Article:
Three albums into a career reboot that has thus far unsuccessfully attempted to transform the erstwhile teen-pop starlet and actress into a credible AAA act, Mandy Moore finally pulls off that transition with Amanda Leigh. Working primarily with singer-songwriter Mike Viola of the Candy Butchers, Moore’s latest effort may lack the hipster cred of similar efforts by Zooey Deschanel or Scarlett Johansson, but it’s a far more accomplished, more satisfying pop record than either of those two actresses managed to release.
Because Moore has laid bare her main influences (Joni Mitchell, especially, but also Carole King, Elton John, and Harry Nilsson) since 2003’s uneven Coverage, it’s no surprise that she leans heavily on the low-key, introspective pop of the ‘70s throughout Amanda Leigh. But if the arrangements on standout cuts like the Celtic-inspired “Fern Dell” and the moody “Everblue,” a collaboration with Lori McKenna, aren’t exactly surprising, it’s still refreshing to hear an indie-pop album in 2009 that owes more to the straightforward pop songcraft of Todd Rundgren—most obviously on plucky lead single “I Could Break Your Heart Any Day of the Week”—than to the lush compositions of Brian Wilson.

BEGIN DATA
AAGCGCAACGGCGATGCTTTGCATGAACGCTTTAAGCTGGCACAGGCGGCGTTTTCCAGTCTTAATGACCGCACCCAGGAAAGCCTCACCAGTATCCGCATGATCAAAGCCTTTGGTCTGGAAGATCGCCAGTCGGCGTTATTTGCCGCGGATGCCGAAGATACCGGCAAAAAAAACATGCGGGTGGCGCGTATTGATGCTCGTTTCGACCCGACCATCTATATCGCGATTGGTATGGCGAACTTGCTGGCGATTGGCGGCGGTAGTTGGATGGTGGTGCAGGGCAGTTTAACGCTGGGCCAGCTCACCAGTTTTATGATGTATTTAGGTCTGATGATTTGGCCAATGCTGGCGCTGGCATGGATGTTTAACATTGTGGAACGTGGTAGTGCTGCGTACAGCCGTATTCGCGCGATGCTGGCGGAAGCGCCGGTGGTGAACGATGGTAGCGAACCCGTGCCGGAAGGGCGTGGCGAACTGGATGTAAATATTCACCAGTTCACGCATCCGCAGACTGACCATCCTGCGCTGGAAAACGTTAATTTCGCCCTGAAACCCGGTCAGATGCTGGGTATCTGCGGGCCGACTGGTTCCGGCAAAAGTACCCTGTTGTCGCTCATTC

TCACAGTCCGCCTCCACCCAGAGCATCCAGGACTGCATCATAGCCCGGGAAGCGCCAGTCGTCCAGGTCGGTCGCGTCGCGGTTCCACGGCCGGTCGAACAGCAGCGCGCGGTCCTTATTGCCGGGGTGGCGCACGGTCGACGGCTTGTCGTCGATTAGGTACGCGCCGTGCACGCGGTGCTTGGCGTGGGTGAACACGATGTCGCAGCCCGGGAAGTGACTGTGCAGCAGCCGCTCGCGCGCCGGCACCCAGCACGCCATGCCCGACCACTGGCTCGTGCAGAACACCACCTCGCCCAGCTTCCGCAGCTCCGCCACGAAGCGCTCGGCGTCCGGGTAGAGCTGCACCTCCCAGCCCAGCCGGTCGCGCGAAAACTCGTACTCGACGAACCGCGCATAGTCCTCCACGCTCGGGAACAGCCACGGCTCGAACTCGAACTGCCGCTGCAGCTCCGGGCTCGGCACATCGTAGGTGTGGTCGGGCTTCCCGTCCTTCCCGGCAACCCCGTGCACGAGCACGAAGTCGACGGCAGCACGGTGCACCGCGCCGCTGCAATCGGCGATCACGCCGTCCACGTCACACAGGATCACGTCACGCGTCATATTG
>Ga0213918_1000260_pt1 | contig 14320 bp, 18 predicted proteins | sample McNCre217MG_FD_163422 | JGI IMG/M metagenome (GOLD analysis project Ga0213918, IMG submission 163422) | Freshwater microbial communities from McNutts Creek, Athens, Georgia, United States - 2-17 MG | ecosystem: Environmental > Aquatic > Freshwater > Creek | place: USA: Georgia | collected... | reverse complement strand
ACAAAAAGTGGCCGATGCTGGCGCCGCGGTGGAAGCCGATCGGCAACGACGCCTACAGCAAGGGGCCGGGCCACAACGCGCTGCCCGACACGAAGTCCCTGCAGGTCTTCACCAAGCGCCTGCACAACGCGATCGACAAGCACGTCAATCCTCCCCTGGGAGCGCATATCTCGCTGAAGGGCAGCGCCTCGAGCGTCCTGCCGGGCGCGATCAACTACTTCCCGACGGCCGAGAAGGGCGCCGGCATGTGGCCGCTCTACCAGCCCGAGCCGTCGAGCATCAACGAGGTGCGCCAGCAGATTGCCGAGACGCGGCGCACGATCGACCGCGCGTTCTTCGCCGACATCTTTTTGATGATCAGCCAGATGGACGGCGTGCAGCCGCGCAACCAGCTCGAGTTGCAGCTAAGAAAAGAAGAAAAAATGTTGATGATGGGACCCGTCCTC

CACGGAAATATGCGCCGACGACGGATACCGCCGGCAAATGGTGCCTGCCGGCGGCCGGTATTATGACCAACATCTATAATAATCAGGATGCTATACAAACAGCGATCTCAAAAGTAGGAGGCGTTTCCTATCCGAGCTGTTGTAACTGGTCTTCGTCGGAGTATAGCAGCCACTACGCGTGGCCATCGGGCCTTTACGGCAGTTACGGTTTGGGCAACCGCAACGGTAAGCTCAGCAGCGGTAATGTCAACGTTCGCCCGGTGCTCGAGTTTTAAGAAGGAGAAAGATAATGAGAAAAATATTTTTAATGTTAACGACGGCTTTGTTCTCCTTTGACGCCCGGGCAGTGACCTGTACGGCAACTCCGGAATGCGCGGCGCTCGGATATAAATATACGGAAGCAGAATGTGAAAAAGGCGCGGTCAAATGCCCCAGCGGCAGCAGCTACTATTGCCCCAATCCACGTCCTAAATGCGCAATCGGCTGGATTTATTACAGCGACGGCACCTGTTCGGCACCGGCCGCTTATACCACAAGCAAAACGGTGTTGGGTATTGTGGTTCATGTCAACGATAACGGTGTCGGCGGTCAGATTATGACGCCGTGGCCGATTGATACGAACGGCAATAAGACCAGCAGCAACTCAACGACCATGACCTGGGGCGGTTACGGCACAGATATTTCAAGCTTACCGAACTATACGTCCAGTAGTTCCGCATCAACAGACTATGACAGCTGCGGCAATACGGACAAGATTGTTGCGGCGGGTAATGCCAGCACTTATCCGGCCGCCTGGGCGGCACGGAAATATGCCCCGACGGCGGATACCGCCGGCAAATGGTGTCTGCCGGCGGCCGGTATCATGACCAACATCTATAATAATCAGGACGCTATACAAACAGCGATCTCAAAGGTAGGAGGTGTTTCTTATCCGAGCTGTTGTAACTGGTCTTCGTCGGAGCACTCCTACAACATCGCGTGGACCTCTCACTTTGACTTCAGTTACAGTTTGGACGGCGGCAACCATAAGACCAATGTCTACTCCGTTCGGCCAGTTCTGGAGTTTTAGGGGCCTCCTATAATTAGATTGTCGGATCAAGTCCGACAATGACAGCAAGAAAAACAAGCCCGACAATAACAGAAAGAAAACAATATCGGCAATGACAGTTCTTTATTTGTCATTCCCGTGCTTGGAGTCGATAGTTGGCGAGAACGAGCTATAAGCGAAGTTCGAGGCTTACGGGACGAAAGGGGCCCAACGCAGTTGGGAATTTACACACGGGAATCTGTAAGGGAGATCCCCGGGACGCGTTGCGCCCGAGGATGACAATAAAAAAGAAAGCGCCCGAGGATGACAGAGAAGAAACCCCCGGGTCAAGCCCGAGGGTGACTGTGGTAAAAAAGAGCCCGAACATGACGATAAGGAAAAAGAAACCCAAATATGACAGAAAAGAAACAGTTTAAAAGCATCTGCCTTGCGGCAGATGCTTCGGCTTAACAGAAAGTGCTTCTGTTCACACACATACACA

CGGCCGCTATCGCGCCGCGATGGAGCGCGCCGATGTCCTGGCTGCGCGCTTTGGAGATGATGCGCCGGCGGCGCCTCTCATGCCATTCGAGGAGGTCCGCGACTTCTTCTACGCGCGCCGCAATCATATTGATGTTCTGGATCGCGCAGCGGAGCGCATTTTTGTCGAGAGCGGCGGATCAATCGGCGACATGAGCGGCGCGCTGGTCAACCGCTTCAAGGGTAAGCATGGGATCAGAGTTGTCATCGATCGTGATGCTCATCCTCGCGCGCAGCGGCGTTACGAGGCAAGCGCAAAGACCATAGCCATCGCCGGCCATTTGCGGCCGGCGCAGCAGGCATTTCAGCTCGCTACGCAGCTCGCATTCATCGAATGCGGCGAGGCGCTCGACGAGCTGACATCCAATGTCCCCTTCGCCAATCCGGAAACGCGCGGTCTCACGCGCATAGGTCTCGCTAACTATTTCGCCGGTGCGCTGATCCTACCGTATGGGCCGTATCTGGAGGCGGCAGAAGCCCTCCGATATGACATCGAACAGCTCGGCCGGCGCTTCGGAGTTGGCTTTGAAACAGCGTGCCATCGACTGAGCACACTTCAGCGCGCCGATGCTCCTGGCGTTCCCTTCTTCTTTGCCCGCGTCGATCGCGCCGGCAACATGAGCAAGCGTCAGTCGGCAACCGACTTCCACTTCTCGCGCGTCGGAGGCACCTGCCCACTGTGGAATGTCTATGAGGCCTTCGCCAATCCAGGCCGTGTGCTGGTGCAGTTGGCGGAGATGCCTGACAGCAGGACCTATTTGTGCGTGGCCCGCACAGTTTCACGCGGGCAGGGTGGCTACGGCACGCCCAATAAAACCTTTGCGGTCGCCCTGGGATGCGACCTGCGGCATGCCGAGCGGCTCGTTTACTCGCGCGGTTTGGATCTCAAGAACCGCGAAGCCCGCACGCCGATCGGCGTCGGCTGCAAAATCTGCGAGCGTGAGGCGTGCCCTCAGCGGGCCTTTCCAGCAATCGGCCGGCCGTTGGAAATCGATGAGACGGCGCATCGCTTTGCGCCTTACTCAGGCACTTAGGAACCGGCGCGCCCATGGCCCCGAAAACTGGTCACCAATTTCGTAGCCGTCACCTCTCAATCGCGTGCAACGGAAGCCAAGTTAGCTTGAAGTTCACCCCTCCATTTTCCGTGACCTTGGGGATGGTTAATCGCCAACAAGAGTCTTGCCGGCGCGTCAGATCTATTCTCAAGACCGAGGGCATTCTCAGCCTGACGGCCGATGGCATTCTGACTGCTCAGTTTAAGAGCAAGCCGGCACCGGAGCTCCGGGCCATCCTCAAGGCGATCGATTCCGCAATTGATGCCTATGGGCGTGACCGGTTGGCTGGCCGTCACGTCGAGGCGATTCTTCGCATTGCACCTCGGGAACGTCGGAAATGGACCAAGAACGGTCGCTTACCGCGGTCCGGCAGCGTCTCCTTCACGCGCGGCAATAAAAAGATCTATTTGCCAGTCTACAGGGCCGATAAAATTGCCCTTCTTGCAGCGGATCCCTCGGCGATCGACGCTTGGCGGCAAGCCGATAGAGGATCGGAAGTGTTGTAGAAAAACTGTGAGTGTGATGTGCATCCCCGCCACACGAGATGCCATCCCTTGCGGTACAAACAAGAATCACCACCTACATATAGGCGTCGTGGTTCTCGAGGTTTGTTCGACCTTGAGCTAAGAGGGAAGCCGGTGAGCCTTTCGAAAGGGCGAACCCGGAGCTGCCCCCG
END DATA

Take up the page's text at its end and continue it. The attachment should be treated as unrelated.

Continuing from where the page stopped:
Amanda Leigh lacks a certain pretension, even if songs like “Love to Love Me Back” and “Indian Summer” occasionally skew a bit too cutesy for their own good. Moore’s sincerity and her pleasant vocals bring a great deal of charm to the project as well, and that goes a long way toward overcoming production that is perhaps a bit too slick to recall the homespun appeal of her favorite records. But Moore’s good taste has finally translated into a mature and, yes, credible album that stands on its own merits.